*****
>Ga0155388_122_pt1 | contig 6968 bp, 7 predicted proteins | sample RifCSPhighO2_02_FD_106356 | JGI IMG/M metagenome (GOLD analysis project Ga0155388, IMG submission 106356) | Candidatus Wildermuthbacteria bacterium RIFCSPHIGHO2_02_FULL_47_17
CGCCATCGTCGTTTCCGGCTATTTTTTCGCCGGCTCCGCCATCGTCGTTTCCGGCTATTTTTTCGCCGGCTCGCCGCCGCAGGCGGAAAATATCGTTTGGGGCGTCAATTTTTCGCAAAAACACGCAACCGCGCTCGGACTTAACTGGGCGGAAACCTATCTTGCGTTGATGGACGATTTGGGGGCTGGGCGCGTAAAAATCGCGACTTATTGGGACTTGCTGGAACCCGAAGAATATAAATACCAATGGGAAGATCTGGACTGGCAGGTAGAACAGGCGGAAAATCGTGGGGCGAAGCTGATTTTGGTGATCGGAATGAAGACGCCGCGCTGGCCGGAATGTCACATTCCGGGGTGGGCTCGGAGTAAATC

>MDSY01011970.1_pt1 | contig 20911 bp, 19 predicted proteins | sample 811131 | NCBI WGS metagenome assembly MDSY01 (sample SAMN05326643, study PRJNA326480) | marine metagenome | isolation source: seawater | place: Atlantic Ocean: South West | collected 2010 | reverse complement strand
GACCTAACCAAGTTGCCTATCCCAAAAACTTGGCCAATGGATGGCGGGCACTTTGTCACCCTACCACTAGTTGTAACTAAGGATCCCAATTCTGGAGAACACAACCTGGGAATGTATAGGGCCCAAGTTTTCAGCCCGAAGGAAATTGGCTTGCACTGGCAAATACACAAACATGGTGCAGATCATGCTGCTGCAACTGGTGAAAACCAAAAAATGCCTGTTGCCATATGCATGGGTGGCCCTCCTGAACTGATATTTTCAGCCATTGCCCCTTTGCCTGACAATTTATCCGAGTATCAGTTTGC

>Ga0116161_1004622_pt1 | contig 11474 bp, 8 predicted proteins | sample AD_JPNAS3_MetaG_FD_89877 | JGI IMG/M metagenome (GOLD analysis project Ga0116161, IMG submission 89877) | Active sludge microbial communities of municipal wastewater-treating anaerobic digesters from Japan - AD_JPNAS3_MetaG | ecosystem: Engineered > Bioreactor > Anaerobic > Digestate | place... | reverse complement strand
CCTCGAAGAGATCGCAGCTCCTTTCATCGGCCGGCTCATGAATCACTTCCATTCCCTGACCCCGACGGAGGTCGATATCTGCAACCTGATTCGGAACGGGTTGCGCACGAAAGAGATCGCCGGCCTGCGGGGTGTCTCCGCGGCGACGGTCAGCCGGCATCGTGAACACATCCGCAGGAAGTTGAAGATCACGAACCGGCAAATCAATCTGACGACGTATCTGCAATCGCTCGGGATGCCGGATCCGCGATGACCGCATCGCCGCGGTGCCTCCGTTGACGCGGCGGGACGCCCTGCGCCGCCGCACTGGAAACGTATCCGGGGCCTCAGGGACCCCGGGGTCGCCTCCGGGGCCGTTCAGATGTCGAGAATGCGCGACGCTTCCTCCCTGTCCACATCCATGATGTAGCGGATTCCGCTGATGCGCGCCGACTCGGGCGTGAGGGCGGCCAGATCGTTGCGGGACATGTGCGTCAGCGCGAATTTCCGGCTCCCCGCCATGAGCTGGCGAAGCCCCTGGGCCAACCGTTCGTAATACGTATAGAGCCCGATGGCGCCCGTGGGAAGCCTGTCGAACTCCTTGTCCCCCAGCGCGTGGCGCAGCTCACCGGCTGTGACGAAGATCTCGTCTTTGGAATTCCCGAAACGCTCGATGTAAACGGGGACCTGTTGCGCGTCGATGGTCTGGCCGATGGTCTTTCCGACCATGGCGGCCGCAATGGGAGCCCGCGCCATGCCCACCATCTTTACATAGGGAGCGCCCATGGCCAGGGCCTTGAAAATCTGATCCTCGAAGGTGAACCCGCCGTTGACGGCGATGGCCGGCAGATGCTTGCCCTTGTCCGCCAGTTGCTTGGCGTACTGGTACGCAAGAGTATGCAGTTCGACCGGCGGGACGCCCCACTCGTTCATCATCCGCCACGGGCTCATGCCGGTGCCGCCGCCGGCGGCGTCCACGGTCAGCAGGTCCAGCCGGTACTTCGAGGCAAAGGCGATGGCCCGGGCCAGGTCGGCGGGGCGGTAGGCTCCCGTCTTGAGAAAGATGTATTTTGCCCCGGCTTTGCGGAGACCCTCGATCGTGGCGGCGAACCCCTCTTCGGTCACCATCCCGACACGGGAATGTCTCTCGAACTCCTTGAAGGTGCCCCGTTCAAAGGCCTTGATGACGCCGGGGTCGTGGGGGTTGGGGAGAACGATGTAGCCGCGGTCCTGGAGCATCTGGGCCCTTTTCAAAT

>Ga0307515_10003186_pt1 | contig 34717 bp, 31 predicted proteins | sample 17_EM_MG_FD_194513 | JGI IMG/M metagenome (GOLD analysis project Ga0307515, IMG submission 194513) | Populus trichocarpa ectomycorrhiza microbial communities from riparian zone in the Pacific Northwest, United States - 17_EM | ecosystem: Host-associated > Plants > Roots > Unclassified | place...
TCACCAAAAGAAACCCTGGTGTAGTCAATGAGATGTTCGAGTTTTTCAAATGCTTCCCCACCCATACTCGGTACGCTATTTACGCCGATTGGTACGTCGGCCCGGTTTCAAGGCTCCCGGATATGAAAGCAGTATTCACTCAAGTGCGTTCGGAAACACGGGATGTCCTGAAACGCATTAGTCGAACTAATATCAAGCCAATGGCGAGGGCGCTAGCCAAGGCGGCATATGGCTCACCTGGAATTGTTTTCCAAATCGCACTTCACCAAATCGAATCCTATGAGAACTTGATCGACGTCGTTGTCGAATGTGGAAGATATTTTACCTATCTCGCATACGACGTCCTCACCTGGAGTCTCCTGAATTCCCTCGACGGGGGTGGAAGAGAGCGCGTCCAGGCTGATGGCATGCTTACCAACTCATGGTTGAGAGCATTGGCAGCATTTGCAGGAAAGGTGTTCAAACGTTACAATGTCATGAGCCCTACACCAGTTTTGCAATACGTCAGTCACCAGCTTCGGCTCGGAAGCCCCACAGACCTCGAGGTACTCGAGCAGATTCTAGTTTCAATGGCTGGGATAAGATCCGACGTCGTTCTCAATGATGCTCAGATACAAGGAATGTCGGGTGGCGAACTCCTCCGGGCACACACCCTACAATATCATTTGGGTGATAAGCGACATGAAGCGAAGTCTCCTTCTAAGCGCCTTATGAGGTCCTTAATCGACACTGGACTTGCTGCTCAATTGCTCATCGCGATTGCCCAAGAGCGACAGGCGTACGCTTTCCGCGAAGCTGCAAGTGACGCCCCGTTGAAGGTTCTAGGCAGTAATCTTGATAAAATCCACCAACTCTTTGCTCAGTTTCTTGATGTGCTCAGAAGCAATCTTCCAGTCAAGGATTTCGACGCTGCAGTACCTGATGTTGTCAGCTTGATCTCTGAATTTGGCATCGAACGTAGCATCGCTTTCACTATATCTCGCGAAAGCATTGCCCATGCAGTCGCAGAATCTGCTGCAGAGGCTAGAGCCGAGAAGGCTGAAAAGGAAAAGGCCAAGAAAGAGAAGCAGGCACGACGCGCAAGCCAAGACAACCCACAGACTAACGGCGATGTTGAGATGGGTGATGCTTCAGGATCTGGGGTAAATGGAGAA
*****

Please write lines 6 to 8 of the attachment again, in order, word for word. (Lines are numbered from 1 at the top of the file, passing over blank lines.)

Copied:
CCTCGAAGAGATCGCAGCTCCTTTCATCGGCCGGCTCATGAATCACTTCCATTCCCTGACCCCGACGGAGGTCGATATCTGCAACCTGATTCGGAACGGGTTGCGCACGAAAGAGATCGCCGGCCTGCGGGGTGTCTCCGCGGCGACGGTCAGCCGGCATCGTGAACACATCCGCAGGAAGTTGAAGATCACGAACCGGCAAATCAATCTGACGACGTATCTGCAATCGCTCGGGATGCCGGATCCGCGATGACCGCATCGCCGCGGTGCCTCCGTTGACGCGGCGGGACGCCCTGCGCCGCCGCACTGGAAACGTATCCGGGGCCTCAGGGACCCCGGGGTCGCCTCCGGGGCCGTTCAGATGTCGAGAATGCGCGACGCTTCCTCCCTGTCCACATCCATGATGTAGCGGATTCCGCTGATGCGCGCCGACTCGGGCGTGAGGGCGGCCAGATCGTTGCGGGACATGTGCGTCAGCGCGAATTTCCGGCTCCCCGCCATGAGCTGGCGAAGCCCCTGGGCCAACCGTTCGTAATACGTATAGAGCCCGATGGCGCCCGTGGGAAGCCTGTCGAACTCCTTGTCCCCCAGCGCGTGGCGCAGCTCACCGGCTGTGACGAAGATCTCGTCTTTGGAATTCCCGAAACGCTCGATGTAAACGGGGACCTGTTGCGCGTCGATGGTCTGGCCGATGGTCTTTCCGACCATGGCGGCCGCAATGGGAGCCCGCGCCATGCCCACCATCTTTACATAGGGAGCGCCCATGGCCAGGGCCTTGAAAATCTGATCCTCGAAGGTGAACCCGCCGTTGACGGCGATGGCCGGCAGATGCTTGCCCTTGTCCGCCAGTTGCTTGGCGTACTGGTACGCAAGAGTATGCAGTTCGACCGGCGGGACGCCCCACTCGTTCATCATCCGCCACGGGCTCATGCCGGTGCCGCCGCCGGCGGCGTCCACGGTCAGCAGGTCCAGCCGGTACTTCGAGGCAAAGGCGATGGCCCGGGCCAGGTCGGCGGGGCGGTAGGCTCCCGTCTTGAGAAAGATGTATTTTGCCCCGGCTTTGCGGAGACCCTCGATCGTGGCGGCGAACCCCTCTTCGGTCACCATCCCGACACGGGAATGTCTCTCGAACTCCTTGAAGGTGCCCCGTTCAAAGGCCTTGATGACGCCGGGGTCGTGGGGGTTGGGGAGAACGATGTAGCCGCGGTCCTGGAGCATCTGGGCCCTTTTCAAAT

>Ga0307515_10003186_pt1 | contig 34717 bp, 31 predicted proteins | sample 17_EM_MG_FD_194513 | JGI IMG/M metagenome (GOLD analysis project Ga0307515, IMG submission 194513) | Populus trichocarpa ectomycorrhiza microbial communities from riparian zone in the Pacific Northwest, United States - 17_EM | ecosystem: Host-associated > Plants > Roots > Unclassified | place...
TCACCAAAAGAAACCCTGGTGTAGTCAATGAGATGTTCGAGTTTTTCAAATGCTTCCCCACCCATACTCGGTACGCTATTTACGCCGATTGGTACGTCGGCCCGGTTTCAAGGCTCCCGGATATGAAAGCAGTATTCACTCAAGTGCGTTCGGAAACACGGGATGTCCTGAAACGCATTAGTCGAACTAATATCAAGCCAATGGCGAGGGCGCTAGCCAAGGCGGCATATGGCTCACCTGGAATTGTTTTCCAAATCGCACTTCACCAAATCGAATCCTATGAGAACTTGATCGACGTCGTTGTCGAATGTGGAAGATATTTTACCTATCTCGCATACGACGTCCTCACCTGGAGTCTCCTGAATTCCCTCGACGGGGGTGGAAGAGAGCGCGTCCAGGCTGATGGCATGCTTACCAACTCATGGTTGAGAGCATTGGCAGCATTTGCAGGAAAGGTGTTCAAACGTTACAATGTCATGAGCCCTACACCAGTTTTGCAATACGTCAGTCACCAGCTTCGGCTCGGAAGCCCCACAGACCTCGAGGTACTCGAGCAGATTCTAGTTTCAATGGCTGGGATAAGATCCGACGTCGTTCTCAATGATGCTCAGATACAAGGAATGTCGGGTGGCGAACTCCTCCGGGCACACACCCTACAATATCATTTGGGTGATAAGCGACATGAAGCGAAGTCTCCTTCTAAGCGCCTTATGAGGTCCTTAATCGACACTGGACTTGCTGCTCAATTGCTCATCGCGATTGCCCAAGAGCGACAGGCGTACGCTTTCCGCGAAGCTGCAAGTGACGCCCCGTTGAAGGTTCTAGGCAGTAATCTTGATAAAATCCACCAACTCTTTGCTCAGTTTCTTGATGTGCTCAGAAGCAATCTTCCAGTCAAGGATTTCGACGCTGCAGTACCTGATGTTGTCAGCTTGATCTCTGAATTTGGCATCGAACGTAGCATCGCTTTCACTATATCTCGCGAAAGCATTGCCCATGCAGTCGCAGAATCTGCTGCAGAGGCTAGAGCCGAGAAGGCTGAAAAGGAAAAGGCCAAGAAAGAGAAGCAGGCACGACGCGCAAGCCAAGACAACCCACAGACTAACGGCGATGTTGAGATGGGTGATGCTTCAGGATCTGGGGTAAATGGAGAA